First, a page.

and uncountable nouns
made by both native speakers and non-native speakers relate to the degree
of specificity they are attempting. In other words, the problem is often
conceptual not grammatical.
1. Zero Article
plural + general = zero article - Witnesses give evidence in court.
uncountable + general = zero article - Information is hard to come
by. Little research has been carried out in this area.
Most gerunds used in a general sense, e.g.
Studying is hard work.
Singing in the bath is good for you.
Uncountable nouns can only be used with the (not a)
Petrol is expensive in Britain. (general reference)
'The' is for specific reference.
The petrol we bought at Tesco was the cheapest.
The information we were given led us to believe ...
Examples of common uncountable nouns: (= no plural, no a)
progress, news, scenery, work, logic, permission, traffic, furniture,
chaos, permission, advice, behaviour, research, technology (pl. in the
case of 'the new technologies')
'mass' nouns : money,
cash, mathematics, linguistics, politics, athletics, mumps etc.
substances : milk, petrol,
Occasionally, nouns can be countable/uncountable, depending on the context
- so there is a change in meaning.
Advances in technology mean
that Western medicine is highly expensive and highly specialised: a
large amount of money may be spent on treating a relatively small number
of conditions (for example: kidney machines, life support systems).
The new technologies of advanced
ceramics and polymers have contributed to Japanese leadership in fields
where synthetic materials can be substituted for natural minerals, thereby
offsetting the Japanese disadvantages of few natural resources and cutting
down the need to import large quantities of raw materials. ('monies'
- banking jargon - usually 'funds')
I bought a paper (= newspaper, countable)
I bought some paper (= paper for writing on - uncountable)
I had many interesting experiences during my time at Sussex (= things
which happened to an individual - countable)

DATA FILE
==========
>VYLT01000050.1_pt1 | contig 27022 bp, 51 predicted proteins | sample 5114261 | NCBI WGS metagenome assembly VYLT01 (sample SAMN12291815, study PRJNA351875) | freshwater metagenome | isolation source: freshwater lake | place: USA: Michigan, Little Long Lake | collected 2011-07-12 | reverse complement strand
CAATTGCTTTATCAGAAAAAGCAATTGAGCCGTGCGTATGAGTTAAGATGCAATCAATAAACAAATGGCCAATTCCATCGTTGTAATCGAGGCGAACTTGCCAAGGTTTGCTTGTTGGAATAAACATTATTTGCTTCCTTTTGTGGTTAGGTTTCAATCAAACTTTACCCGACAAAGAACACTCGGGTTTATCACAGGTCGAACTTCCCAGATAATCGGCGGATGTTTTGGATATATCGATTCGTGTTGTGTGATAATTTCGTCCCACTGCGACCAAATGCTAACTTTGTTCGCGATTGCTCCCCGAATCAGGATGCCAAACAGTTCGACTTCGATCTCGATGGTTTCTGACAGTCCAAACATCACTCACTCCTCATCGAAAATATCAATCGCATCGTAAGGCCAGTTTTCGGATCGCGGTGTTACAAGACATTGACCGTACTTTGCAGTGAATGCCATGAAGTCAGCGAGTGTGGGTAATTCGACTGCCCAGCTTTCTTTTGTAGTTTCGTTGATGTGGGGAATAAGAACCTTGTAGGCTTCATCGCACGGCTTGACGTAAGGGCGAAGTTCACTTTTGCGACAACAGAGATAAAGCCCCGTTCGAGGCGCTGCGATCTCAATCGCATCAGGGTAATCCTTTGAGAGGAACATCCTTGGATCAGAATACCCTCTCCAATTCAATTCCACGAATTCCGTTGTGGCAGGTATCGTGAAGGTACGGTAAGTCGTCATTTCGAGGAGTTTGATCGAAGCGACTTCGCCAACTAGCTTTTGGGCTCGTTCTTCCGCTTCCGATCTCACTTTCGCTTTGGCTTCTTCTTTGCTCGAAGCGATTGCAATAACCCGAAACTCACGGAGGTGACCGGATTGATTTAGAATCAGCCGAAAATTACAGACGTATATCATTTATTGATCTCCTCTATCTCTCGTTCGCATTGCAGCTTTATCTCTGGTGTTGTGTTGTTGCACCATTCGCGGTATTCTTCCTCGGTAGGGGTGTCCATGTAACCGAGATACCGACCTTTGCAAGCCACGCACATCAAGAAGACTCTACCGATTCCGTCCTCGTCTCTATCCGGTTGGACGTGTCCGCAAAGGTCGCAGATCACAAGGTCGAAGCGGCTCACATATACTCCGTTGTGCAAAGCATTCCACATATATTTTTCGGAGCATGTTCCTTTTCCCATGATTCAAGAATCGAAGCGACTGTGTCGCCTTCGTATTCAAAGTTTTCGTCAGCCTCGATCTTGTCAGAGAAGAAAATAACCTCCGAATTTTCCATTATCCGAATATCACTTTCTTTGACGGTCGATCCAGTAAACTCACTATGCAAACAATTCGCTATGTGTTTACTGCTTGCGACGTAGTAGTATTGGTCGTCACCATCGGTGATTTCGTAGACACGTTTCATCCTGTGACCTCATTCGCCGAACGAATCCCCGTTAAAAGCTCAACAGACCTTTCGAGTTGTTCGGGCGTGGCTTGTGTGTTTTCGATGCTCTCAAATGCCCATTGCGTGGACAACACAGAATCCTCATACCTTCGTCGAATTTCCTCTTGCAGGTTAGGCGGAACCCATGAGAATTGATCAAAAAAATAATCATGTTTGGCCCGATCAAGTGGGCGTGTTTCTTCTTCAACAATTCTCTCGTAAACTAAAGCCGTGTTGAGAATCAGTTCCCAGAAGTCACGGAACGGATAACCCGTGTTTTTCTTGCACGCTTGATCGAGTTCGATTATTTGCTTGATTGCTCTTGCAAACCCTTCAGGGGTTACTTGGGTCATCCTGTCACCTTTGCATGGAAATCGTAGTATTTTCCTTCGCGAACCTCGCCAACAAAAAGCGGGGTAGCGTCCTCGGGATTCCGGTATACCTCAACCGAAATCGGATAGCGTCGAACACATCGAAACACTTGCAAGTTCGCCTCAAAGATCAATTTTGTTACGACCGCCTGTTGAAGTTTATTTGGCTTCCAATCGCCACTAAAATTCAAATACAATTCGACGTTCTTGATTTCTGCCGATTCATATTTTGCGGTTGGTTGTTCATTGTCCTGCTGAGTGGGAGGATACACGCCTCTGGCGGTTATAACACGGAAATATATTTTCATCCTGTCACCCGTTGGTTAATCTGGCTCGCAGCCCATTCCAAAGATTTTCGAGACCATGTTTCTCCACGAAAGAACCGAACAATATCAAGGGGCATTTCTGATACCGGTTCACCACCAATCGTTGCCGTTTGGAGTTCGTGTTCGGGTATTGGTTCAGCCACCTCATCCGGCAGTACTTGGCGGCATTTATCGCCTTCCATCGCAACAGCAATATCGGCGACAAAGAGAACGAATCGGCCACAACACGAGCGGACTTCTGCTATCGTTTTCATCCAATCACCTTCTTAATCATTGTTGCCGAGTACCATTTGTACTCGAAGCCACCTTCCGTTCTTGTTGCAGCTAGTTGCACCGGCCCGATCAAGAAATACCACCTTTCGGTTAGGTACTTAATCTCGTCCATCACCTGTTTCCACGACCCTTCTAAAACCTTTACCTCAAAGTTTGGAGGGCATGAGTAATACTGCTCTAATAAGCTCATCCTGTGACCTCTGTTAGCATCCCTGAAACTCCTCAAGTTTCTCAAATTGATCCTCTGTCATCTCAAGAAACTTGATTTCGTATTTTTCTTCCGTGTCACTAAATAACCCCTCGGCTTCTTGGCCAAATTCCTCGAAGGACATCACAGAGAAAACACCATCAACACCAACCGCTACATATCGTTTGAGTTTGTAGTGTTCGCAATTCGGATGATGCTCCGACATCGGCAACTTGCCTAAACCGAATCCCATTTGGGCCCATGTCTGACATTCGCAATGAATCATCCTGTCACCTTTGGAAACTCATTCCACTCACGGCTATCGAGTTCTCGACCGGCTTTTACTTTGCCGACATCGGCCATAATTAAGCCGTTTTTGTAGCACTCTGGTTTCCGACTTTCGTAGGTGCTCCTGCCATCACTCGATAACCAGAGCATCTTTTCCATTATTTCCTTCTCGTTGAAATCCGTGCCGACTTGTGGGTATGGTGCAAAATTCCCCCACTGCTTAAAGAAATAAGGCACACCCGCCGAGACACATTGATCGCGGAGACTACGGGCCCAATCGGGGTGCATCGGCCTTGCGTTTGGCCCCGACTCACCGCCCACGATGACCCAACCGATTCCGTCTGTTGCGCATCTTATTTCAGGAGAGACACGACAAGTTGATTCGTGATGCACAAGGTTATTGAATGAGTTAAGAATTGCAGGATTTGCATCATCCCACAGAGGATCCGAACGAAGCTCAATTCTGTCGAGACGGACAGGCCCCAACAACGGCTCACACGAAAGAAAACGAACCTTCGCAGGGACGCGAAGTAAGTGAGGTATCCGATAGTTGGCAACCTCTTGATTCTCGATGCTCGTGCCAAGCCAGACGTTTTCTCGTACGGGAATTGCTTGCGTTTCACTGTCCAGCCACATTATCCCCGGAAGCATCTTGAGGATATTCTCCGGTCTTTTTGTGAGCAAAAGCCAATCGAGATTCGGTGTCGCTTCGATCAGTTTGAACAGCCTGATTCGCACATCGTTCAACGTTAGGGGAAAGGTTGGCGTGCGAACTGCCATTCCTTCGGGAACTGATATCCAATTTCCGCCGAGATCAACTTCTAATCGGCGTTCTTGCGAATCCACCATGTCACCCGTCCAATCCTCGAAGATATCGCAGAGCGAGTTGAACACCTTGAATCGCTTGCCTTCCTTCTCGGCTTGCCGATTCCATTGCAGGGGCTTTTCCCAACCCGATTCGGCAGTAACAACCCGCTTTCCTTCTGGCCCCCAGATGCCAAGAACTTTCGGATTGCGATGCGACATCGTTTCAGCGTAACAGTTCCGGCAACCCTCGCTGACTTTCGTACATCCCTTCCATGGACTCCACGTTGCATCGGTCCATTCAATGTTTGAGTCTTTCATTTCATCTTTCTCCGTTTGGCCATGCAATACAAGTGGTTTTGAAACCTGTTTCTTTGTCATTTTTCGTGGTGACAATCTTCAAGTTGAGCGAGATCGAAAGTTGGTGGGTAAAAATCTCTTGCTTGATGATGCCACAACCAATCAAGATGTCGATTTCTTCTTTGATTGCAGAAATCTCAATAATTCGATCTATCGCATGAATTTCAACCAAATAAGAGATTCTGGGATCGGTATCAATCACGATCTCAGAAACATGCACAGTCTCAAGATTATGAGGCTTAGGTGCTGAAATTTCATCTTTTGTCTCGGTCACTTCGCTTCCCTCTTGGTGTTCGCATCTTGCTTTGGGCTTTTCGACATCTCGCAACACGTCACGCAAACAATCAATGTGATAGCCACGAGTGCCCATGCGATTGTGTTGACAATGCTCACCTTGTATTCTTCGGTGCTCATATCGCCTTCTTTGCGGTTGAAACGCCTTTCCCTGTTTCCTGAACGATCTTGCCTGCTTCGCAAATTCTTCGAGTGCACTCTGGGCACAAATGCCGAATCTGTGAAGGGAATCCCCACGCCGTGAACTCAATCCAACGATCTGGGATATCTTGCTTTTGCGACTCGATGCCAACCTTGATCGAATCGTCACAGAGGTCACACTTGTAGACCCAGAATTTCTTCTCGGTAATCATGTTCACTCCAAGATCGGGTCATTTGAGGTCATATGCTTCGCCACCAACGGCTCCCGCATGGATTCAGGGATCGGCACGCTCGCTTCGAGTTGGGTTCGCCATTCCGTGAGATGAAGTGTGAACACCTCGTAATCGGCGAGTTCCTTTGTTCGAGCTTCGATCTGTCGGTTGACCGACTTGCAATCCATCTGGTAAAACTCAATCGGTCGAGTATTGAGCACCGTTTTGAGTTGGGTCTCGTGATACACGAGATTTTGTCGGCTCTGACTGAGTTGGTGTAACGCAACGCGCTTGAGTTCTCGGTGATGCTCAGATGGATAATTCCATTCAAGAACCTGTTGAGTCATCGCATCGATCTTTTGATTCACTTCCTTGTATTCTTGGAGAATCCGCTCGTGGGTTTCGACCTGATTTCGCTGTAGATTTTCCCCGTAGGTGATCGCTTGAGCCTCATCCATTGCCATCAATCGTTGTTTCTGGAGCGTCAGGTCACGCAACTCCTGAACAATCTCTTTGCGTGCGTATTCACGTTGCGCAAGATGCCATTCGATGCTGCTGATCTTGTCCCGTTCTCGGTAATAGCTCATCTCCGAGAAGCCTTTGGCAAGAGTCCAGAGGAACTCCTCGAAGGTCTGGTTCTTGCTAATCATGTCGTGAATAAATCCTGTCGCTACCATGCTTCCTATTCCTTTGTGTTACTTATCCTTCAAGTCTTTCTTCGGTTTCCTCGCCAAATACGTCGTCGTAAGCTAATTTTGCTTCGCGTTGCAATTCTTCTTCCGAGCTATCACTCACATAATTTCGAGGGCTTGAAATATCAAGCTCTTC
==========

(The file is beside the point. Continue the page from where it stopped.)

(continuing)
Experience of economic upturn was limited in the 1980's (uncountable
- knowledge of something happening in general).
a or an is used for singular, countable nouns which are non-specific
when it does not matter which, or it is not know which specific item
is referred to.
The most common use is the first mention of an item. When the same item
is referred to again, the must be used. If a is used again, the assumption
is that a new item is being referred to.
He has presented a paper at a conference
[indefinite time] [indefinite singular]
Subsequent reference: The paper he presented was at the AISB conference.
an is used in front of a pronounced vowel (an M.P. but a university).
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Well known ideas (to a community) use the:
The sun, the moon, the stars, the rate of inflation, the rule of
Streets - zero article (Oxford Street) unless there is no descriptive
adjectival phrase, then, the avenue, the main/high street
Countries - zero article, unless with an adjectival phrase, often with
words like 'united', 'people's republic', 'commonwealth' etc.
The United Kingdom of ... , The United States of ... , The United
Arab Emirates, The Netherlands ('nether'='low'=adjective, so it
Lakes and mountains - zero article 'Everest', but mountain ranges take
the - 'the Alps'
Rivers take the - The Thames, the Ganges, the Volga, the Seine,
Abstract or Concrete
The boy was rushed to hospital (abstract, institution, zero
There was a fire at the local hospital (concrete, place, with
Genitive - The cost of living, the University of Sussex
but 'living costs', 'Sussex University' with zero article. 'Sussex'
behaves like an adjective.
The Government's problems (genitive) - specific
Government problems (general, any government; 'government' behaves like
In general, errors occur:
a. because of concept confusion between general or specific reference
or whether what is referred to has already been mentioned
b. misapplication of grammar rules
c. first language interference
In some cases (see 'a paper'/paper) both forms are structurally correct
but have different meanings!
(adapted from: www.sussex.ac.uk/langc/skills/articles.html)
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Last updated: 27 May 2011